The runway sign indicated that this is Runway 078T instead of the traditional 08. I also just realized, usually these signs depict BOTH runways, as in a runway designated as 08 ( magnetic heading somewhere between 075 and 085, I can't remember how they round up or down, so forgive me if this is wrong. ) will also be runway 26, as the opposite end of the runway can be used as a "different" runway if departing the other way. So these signs, usually say " 08 - 26 " or " 07 - 25 ", but this ine only indicates ONE runway, even though I know for a fact the other end is a perfectly useable and legal runway. Odd.
Lining up to land here, your magnetic compass would indicate a direction of about 053 degrees.
Back at base I had another flight of similar length waiting for me, but it ended up getting pushed over to tomorrow morning as the winds at my destination were starting to get a little hectic and there was little real urgency for the flight to happen that day.
We had about a 15 knot headwind on the way up here, and going home I snuck up a little higher and ended up picking up 25 knots directly on the tail to get home a lot faster than the trip up.
In good form as well, I traded fuel for speed on the way up so that I wasn't lingering too long in the headwind scenario and on the way back I throttled it back a little to get back the fuel I burnt on the way up and let the wind do more of the work.
Air Tindi was pretty busy today too it seems. I heard two Tindi palnes talking on their way to a Lodge outside of yellowknife, before they took their conversation " company" ( over to a private company frequency ). Got back to base and looking at the news, it would appear one of those planes was most likely carrying the Royals...cool.
I noticed this instrument right outside the terminal building as well. I've seen them in other places, but never hada chance to take a picture. I THINK it's used for measung the height of a cloud layer for their weather reports, but I'm not 100% on that. It kind of looks like an old sextant.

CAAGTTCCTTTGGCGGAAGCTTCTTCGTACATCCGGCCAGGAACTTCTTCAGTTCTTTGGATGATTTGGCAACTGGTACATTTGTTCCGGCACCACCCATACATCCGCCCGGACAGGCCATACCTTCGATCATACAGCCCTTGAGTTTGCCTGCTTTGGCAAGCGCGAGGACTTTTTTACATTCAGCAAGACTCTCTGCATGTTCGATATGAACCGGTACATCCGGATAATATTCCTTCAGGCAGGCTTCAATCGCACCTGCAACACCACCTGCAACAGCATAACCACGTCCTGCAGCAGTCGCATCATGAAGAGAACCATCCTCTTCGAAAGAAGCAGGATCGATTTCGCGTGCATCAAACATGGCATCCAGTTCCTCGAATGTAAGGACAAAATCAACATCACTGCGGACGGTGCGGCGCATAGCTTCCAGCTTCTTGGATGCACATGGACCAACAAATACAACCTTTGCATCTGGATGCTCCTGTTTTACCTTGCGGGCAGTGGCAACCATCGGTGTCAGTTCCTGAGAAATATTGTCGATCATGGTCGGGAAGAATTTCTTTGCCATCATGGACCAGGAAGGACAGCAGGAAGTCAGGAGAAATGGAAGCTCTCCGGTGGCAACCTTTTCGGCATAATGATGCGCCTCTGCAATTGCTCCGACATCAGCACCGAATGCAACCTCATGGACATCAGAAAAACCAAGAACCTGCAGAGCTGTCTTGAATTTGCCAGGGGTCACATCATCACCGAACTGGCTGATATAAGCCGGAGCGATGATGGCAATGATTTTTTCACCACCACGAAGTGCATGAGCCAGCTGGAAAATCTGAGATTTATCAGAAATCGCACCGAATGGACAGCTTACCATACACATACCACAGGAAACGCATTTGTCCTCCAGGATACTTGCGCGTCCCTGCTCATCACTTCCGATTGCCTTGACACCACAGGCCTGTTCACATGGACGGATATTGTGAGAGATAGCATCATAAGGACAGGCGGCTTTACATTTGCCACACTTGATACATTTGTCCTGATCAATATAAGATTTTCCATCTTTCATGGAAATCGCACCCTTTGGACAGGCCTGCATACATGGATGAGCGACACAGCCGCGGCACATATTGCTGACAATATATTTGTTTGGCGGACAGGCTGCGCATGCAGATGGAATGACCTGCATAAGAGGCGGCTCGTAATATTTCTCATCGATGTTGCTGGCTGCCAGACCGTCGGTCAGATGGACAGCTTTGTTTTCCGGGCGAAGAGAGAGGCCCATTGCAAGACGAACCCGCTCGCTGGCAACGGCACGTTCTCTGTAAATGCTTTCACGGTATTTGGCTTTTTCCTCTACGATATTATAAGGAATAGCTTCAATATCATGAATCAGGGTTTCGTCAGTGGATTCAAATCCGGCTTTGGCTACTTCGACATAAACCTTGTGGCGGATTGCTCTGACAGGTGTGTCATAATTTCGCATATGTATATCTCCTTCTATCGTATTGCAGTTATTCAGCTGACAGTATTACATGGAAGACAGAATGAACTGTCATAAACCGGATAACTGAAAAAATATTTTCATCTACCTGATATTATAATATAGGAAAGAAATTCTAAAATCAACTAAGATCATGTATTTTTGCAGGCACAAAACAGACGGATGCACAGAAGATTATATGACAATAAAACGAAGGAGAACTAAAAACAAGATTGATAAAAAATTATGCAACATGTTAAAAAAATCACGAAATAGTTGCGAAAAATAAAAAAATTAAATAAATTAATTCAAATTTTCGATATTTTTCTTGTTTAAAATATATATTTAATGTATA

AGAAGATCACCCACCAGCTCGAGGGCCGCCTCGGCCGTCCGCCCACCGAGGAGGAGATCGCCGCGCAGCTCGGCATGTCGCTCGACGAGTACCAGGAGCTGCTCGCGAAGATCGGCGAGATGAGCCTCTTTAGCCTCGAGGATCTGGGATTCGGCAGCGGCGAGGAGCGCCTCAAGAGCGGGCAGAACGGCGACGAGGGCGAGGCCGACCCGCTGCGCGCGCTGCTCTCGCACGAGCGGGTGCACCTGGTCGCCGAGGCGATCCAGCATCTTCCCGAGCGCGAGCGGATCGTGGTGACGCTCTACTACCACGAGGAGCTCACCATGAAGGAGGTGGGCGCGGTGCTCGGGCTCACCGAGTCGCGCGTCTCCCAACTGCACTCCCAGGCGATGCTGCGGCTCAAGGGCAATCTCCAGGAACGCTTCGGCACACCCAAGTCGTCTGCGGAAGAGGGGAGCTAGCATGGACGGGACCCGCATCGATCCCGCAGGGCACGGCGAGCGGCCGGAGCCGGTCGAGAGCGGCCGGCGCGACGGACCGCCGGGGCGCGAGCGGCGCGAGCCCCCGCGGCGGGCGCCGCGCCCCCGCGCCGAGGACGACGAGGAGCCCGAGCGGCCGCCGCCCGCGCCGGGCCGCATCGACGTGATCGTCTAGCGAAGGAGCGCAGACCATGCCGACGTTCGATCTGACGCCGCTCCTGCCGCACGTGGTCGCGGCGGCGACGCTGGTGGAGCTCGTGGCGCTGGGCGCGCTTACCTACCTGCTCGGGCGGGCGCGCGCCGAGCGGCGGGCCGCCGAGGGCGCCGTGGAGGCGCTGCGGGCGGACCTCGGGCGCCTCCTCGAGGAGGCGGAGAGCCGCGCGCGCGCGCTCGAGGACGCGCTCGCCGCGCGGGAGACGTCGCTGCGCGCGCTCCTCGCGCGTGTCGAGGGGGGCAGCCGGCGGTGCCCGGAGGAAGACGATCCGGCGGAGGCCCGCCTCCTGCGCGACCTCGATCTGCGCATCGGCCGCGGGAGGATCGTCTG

I got to fly this leg the other day, even though you might say we had a " passenger ". This fellow is known as a "hummer" as sometimes in commercial air cargo they will get a little sticker that says " HUMR "....that stands for Human Remains.
They always indicate somewhere on the box which side is the Head, as it is fairly important that it always be kept "head-up if there is any incline in loading / unloading or transport. I am told this is to keep the embalming fluids from pooling in the head.... In this case, we received the box with only two notations on it, one on each end and they both said " legs "...sigh..... We opened up a corner to see if there was any other way to tell, but everything is well wrapped up, and I was NOT opening things any further.
I took a few photos with my phone today, hoping the lower resolution pics would translate to faster upload times, but no dice. Its still pretty darn slow....
We've been trying to book it for a little over two weeks and its been frustrating for everyone, my employer included. Its a fairly short season already and to be limited to freight runs and tagging along for empty legs has me feeling a little less than useful at some points.
But that's all out of the way as of this morning, I passed my PPC ride and can now fly the C337, aka The Push/Pull as pilot-in-command for both passengers and freight runs. admittedly, the work that they have for this plane is somewhat less than the Caravan, however, with my training and flight test out of the way on the C337, its on to the Caravan training now.
It's kind of funny in some respects, as the C208 Caravan only requires that I be trained to a PCC standard and no PPC ride is required to act as PIC with passengers under Day VFR.
Funny, because in my mind, the Caravan is a more complicated aircraft, is larger, and being on amphibious floats, has a couple more features that require some training on.
I'll back it up a little for the non-aviation folks reading along.
A PPC is a Pilot Proficiency Check. Its a Flight Test ( A " Ride ", abbreviated slang for CheckRide ), conducted by either a Transport Canada Inspector or an Authorized Check Pilot. In larger companies, you may have one of your own pilots conducting the Ride as an ACP, but for most people ( I think ), you'll consult the list of available ACP's in your area and work your way through the list till you find one who is available and qualified for the particular ride you are after. Quite often, the person will be an employee of one of your competitors.